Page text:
If you missed the news this week, there was a major development in the world of online writing jobs. Better-paying, fixed-rate writer platform ClearVoice is being acquired by Fiverr. The price was undisclosed.
Stated plans are for ClearVoice to retain its identity as a separate brand, platform, and talent pool. “In the near term,” at least.
My take: This sale may actually be a good sign.
Do you think I’m crazy? One of the few great premium platforms for writers — I’ve written for ClearVoice myself — being absorbed by race-to-the-bottom bid site Fiverr. How can it be a positive thing?
Let’s say after a nearly hour-long chat this week with one of ClearVoice’s co-CEOs about why they chose Fiverr as their buyer, I feel…hopeful.
I will explain. Buckle up, this is a long, detailed post.
But first, a little quick background on what I know about these players, and about corporate mergers on our space. That way, you know where I’m coming from when I tell you what I think this merger signals for writers, and for the future of platforms that offer online writing jobs.
How do you find content writing jobs as a freelance writer?
It’s the million-dollar question every newbie freelance writer wants an answer to (even seasoned freelancers keep coming back to this).
But there’s no one-size-fits-all answer to finding content writing jobs. And to be honest, sifting through job boards, Craigslist, and freelancer platforms isn’t the best way to find great clients.
But wouldn’t it be nice? A one-stop shop to find clients, get assignments, and make money…that doesn’t require a serious marketing effort.
That’s the appeal of middle-man agencies like Upwork, ClearVoice, Contently, and others. Sign up, create a profile, and apply for jobs. Or just sit back and wait for clients to find you.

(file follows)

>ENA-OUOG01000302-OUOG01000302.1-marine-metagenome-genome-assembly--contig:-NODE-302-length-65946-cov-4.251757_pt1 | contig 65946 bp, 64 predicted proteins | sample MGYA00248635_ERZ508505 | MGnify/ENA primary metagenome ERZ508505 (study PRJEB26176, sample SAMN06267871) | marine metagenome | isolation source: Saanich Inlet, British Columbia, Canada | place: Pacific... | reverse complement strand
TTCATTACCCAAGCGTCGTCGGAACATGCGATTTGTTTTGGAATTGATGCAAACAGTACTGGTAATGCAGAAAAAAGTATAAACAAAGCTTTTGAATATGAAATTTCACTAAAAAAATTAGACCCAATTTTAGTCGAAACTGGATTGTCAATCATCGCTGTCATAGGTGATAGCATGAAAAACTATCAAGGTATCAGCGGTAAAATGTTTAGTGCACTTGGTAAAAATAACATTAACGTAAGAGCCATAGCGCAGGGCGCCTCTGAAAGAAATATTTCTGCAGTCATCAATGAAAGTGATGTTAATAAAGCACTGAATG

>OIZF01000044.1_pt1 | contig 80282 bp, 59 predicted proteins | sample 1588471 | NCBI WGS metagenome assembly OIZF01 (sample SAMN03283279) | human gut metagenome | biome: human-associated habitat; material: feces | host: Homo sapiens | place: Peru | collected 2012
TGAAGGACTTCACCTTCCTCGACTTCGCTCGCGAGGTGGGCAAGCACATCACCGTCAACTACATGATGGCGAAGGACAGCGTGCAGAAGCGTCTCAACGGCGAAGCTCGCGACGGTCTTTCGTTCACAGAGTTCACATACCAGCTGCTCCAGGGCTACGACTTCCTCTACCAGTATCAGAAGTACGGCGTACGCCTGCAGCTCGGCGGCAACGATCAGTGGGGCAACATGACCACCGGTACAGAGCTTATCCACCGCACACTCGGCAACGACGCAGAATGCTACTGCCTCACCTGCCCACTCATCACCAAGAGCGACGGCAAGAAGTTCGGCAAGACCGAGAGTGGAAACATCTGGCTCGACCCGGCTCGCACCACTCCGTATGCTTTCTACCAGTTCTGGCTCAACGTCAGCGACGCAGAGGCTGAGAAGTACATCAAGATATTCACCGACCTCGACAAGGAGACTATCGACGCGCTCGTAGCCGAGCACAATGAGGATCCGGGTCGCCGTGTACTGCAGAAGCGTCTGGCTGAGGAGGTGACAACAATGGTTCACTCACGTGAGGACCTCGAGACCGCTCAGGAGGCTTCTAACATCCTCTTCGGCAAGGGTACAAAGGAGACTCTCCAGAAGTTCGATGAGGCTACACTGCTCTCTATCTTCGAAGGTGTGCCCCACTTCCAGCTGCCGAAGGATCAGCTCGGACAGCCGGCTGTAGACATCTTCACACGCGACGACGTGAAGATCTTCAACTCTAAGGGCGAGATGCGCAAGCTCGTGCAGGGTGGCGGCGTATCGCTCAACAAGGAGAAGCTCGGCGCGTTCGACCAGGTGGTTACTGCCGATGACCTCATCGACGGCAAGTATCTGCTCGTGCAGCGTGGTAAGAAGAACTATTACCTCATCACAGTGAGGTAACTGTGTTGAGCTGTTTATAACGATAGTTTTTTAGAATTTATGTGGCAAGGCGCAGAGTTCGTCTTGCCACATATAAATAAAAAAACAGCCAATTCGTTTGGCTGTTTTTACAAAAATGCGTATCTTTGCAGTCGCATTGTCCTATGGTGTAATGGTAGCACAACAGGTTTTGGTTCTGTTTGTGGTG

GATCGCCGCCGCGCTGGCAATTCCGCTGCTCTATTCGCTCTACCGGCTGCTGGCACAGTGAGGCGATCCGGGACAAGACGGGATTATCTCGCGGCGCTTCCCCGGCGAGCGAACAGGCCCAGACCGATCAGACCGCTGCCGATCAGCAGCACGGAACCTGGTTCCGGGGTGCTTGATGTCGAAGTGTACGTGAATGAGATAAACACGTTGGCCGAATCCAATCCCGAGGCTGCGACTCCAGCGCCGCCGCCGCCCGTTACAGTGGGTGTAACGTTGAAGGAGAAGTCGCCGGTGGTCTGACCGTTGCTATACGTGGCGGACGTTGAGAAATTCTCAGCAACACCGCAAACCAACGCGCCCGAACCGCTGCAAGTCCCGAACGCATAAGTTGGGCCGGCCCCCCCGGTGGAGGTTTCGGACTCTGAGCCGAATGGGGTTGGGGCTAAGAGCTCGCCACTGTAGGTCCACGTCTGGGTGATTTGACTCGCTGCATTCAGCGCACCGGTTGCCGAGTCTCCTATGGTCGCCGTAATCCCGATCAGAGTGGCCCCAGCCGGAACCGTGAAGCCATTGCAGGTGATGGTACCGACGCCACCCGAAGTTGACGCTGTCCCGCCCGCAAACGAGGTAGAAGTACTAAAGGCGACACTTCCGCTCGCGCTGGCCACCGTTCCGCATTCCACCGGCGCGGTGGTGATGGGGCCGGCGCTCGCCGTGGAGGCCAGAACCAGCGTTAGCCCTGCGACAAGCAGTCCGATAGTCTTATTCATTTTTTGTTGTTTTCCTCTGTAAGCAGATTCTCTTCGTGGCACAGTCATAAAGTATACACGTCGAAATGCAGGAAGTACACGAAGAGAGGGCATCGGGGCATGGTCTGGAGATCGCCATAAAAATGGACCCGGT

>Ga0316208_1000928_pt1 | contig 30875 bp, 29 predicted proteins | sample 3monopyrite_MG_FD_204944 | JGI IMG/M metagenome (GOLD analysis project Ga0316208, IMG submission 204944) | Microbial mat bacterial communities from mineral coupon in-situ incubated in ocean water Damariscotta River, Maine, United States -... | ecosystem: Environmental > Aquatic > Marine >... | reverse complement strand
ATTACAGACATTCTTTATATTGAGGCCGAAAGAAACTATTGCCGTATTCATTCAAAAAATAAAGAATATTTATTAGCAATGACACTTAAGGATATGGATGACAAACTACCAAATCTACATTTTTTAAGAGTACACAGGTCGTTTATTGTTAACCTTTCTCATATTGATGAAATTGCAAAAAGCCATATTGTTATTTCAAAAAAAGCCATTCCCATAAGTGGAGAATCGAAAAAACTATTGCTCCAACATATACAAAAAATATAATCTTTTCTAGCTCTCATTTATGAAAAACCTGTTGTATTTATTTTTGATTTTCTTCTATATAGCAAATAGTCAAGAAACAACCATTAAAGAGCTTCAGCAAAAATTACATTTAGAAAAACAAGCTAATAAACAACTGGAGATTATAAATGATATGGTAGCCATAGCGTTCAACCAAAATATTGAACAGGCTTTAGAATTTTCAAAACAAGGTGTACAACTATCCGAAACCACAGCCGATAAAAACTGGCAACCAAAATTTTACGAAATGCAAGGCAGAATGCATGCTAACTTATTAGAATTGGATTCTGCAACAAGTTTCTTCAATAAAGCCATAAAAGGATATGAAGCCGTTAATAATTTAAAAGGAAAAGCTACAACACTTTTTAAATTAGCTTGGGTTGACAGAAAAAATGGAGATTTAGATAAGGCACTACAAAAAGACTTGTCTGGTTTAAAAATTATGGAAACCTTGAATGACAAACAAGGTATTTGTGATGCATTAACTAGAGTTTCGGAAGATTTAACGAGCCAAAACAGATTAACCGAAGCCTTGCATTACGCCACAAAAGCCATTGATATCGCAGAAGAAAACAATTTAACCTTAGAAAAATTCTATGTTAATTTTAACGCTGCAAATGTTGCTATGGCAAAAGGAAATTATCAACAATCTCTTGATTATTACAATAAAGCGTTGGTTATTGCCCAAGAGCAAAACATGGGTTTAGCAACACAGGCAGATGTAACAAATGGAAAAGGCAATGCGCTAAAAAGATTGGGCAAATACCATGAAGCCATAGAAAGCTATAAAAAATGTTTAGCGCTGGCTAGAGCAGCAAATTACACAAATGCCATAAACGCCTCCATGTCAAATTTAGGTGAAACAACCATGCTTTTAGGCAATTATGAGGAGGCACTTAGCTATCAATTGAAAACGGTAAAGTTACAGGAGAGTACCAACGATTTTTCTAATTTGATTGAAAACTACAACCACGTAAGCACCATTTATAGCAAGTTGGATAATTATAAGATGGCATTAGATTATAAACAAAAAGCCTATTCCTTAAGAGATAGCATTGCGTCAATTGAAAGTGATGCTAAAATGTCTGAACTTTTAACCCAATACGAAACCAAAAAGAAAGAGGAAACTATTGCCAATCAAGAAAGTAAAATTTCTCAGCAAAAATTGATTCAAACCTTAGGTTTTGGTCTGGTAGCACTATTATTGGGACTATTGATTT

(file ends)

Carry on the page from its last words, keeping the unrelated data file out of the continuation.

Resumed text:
It seems like every week a new platform that promises content writing jobs is born. So what are some of the newest platforms to find content writing jobs? And do any of them pay well enough to help you move up and earn more?
Check out these 7 middle-man agencies to find out:
Are your guest post pitches getting ignored?
If so, there may be some concrete things you can do to fix that. And it’s worth taking the time to figure out how to make your guest post ideas better.
Plenty of writers I know get all their freelance clients from the exposure they get guest posting on popular blogs. You can slog away posting on your own little blog named “blog” that’s living under a tab on your writer website, but few prospects ever see that.
Start guest posting for some high-traffic sites about the topics you’d like to get hired for, and all of a sudden, the calls start coming. These clients are usually impressed as heck that you’ve appeared on that big blog, and dying to hire you, in my experience.
To improve your guest-post pitches and get more posts approved, you’ve got to know how to please editors. So I asked a bunch of editors at popular sites what writers are getting wrong in their pitches.
Listen in as nine editors tell us their pet peeves. Here’s what writers are getting wrong:
Tagged with: blogging
, editor relationships
, guest post
, guest posting